The protesters used umbrellas to protect themselves, but some members sustained injuries, including one man who received treatment in a puddle of his own blood

The protesters used umbrellas to protect themselves, but some members sustained injuries, including one man who received treatment in a puddle of his own blood

The protests were aimed at so-called & # 39; parallel traders & # 39; in Sheung Shui who buy bulk quantities of duty-free goods, which they then transport back to China to sell.

The protests were aimed at so-called & # 39; parallel traders & # 39; in Sheung Shui who buy bulk quantities of duty-free goods, which they then transport back to China to sell.

The protests were aimed at so-called & # 39; parallel traders & # 39; in Sheung Shui who buy bulk quantities of duty-free goods, which they then transport back to China to sell.

Civil unrest has plagued Hong Kong this summer because the former British colony has been trying to cope with the biggest political crisis since it became a Chinese territory in 1993

Civil unrest has plagued Hong Kong this summer because the former British colony has been trying to cope with the biggest political crisis since it became a Chinese territory in 1993

Advertisements

Civil unrest has plagued Hong Kong this summer because the former British colony has been trying to cope with the biggest political crisis since it became a Chinese territory in 1993

Hundreds stormed the legislature on July 1 to oppose the extradition law now imposed that would have allowed suspected criminals to be sent to China for trial in Hong Kong.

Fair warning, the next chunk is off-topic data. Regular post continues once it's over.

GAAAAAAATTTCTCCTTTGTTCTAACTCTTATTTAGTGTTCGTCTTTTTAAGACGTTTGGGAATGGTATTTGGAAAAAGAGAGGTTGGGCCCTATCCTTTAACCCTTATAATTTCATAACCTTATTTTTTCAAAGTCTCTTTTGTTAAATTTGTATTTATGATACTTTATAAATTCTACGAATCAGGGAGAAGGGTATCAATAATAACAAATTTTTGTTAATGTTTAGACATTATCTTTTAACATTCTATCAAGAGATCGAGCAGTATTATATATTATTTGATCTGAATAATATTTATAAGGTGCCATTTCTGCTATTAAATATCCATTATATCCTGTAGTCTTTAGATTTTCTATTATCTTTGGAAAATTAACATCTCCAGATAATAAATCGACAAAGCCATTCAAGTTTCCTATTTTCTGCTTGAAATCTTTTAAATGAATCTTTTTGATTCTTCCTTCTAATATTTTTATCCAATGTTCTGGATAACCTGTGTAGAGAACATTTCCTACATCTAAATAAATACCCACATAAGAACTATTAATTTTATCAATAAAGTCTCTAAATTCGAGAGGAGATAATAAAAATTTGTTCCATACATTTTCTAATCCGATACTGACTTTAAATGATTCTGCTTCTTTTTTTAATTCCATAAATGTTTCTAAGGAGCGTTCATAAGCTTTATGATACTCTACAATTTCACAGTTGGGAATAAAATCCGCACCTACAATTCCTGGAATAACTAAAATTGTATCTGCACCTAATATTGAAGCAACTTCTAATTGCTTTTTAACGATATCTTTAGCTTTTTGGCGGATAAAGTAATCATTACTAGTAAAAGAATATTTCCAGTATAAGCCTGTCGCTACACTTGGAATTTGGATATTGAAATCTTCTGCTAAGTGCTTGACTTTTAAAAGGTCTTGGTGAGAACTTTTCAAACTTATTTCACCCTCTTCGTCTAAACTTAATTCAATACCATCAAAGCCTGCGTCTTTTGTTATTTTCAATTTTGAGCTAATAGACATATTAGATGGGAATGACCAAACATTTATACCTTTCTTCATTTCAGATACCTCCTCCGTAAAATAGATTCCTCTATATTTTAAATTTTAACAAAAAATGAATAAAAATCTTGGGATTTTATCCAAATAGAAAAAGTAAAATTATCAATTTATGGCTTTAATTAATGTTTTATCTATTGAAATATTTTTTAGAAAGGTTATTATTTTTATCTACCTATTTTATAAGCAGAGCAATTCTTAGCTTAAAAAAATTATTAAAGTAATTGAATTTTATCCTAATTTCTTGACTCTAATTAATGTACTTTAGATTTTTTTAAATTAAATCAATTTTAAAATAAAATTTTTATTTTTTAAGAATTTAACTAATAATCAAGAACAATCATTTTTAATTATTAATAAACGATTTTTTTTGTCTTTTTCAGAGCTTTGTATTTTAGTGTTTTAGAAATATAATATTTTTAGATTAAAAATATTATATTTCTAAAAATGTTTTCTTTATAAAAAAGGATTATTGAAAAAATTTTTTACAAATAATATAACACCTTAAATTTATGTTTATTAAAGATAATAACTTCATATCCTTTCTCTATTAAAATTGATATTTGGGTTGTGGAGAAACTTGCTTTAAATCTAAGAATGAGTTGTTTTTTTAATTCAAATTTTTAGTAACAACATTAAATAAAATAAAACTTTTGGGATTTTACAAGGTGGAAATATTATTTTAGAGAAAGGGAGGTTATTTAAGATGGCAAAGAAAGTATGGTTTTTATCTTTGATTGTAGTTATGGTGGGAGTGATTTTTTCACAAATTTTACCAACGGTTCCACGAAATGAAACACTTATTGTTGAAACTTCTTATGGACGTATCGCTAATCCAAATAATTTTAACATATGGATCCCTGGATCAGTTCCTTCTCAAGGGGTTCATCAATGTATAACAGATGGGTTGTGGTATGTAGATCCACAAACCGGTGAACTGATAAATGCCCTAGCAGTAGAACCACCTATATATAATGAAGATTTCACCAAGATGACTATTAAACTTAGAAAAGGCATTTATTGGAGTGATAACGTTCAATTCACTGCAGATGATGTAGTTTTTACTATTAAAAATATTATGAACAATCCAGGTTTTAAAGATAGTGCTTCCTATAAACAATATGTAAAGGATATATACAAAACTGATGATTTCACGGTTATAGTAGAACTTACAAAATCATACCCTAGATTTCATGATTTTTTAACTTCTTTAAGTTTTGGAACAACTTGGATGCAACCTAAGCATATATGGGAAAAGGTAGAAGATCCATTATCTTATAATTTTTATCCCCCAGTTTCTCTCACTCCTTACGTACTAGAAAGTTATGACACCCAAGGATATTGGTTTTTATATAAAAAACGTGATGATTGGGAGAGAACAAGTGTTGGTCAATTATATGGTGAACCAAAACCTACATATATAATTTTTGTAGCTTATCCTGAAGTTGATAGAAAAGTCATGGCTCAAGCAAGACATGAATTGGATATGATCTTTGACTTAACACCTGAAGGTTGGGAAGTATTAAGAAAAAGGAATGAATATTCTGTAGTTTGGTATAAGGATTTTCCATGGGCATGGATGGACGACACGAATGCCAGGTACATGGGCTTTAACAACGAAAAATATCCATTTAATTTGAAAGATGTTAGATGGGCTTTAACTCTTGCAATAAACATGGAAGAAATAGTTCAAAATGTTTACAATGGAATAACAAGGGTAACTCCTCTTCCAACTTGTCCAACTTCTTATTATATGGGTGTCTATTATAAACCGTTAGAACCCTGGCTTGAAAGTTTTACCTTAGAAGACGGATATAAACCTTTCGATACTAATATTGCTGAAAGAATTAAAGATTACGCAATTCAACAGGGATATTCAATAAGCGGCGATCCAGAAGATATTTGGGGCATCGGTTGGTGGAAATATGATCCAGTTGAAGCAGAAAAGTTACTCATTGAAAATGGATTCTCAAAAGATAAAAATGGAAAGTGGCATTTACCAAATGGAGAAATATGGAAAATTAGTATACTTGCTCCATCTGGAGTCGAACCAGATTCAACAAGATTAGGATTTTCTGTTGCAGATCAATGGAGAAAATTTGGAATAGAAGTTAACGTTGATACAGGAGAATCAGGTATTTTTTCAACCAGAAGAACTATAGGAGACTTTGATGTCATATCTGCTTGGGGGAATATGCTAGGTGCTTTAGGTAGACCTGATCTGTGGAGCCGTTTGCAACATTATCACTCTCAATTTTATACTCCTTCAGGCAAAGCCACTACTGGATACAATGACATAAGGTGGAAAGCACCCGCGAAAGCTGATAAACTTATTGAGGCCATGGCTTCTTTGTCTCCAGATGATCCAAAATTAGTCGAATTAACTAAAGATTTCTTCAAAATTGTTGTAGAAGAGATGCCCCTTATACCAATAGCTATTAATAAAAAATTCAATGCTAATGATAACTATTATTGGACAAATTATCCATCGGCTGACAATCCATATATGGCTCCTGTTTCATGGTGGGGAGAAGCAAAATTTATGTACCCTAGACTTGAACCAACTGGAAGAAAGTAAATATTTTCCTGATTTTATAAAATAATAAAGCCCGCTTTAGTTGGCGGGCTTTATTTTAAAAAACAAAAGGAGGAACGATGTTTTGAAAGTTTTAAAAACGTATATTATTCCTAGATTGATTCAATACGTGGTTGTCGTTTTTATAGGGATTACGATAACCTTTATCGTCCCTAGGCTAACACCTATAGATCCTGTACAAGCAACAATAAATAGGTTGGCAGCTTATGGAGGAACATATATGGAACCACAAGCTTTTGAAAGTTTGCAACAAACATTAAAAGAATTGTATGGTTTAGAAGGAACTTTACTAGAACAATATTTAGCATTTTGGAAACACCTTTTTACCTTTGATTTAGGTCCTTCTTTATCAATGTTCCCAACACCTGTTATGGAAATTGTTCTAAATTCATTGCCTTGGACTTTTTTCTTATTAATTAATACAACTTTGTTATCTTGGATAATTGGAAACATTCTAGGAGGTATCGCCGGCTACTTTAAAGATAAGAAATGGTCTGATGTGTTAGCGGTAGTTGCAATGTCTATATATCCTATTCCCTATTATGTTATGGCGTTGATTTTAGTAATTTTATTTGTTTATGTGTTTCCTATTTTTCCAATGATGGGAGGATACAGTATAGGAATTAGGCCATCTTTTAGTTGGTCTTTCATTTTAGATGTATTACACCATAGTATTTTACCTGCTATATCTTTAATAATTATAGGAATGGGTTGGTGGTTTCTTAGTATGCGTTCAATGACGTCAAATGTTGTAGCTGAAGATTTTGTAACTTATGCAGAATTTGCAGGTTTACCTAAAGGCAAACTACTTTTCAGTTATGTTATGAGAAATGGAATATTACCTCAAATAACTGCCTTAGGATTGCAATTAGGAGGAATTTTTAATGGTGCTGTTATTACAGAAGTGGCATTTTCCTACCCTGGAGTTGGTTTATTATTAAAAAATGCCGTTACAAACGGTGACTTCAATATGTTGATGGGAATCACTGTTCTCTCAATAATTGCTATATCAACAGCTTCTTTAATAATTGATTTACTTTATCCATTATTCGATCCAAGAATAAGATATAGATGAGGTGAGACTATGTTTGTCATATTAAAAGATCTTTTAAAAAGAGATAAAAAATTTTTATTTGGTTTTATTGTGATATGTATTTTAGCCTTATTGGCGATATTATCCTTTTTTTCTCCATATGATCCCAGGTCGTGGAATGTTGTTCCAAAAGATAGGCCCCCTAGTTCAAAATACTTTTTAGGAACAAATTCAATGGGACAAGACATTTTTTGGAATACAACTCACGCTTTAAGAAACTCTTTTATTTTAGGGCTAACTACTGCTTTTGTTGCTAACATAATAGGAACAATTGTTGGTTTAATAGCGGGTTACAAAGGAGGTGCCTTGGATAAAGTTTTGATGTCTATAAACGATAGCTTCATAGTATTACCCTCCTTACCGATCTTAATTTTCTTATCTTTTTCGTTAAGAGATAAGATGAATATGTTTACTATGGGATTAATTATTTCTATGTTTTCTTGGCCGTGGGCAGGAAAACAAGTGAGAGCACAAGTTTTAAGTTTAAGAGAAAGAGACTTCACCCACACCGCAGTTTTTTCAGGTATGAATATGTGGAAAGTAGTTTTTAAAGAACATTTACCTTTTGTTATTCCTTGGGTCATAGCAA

Critics see the bill as a threat to the rule of law in Hong Kong. Chief Executive Carrie Lam said this week that the bill & # 39; dead & # 39; was after suspending the previous month, but opponents promise to settle for nothing less than the formal withdrawal.

Protests against the bill had largely taken place in the central business district, but protesters have recently begun to look elsewhere to widen support by including smaller, more domestic issues.

Amy Chan, a 25-year-old bank employee who took part in today's march, called it an ongoing action following the momentum of protests against extradition legislation.

Advertisements

& # 39; There is not an anti-extradition protest every day to keep us alive & # 39 ;, she said. & # 39; I hope that today's action will not leave people in Hong Kong forgetting that there are actually many other social issues that need to be resolved. & # 39;

Anti-extradition demonstrators were planning a new demonstration on Sunday in the city of Sha Tin, in the so-called New Territories between Hong Kong Island and the border with China.

The rally knocked on the anger that was seen toward the extradition voucher, which it used to drum up mammoth numbers from today's march

The rally knocked on the anger that was seen toward the extradition voucher, which it used to drum up mammoth numbers from today's march

The rally knocked on the anger that was seen toward the extradition voucher, which it used to drum up mammoth numbers from today's march

Police clad in riot devices and armed with shields were deployed to maintain peace during today's march, which descended into violence

Police clad in riot devices and armed with shields were deployed to maintain peace during today's march, which descended into violence

Police clad in riot devices and armed with shields were deployed to maintain peace during today's march, which descended into violence

Protests against the bill had largely taken place in the central business district, but protesters have recently started looking elsewhere to increase support by including narrower, more domestic problems

Protests against the bill had largely taken place in the central business district, but protesters have recently started looking elsewhere to increase support by including narrower, more domestic problems

Protests against the bill had largely taken place in the central business district, but protesters have recently started looking elsewhere to increase support by including narrower, more domestic problems

. [TagsToTranslate] Dailymail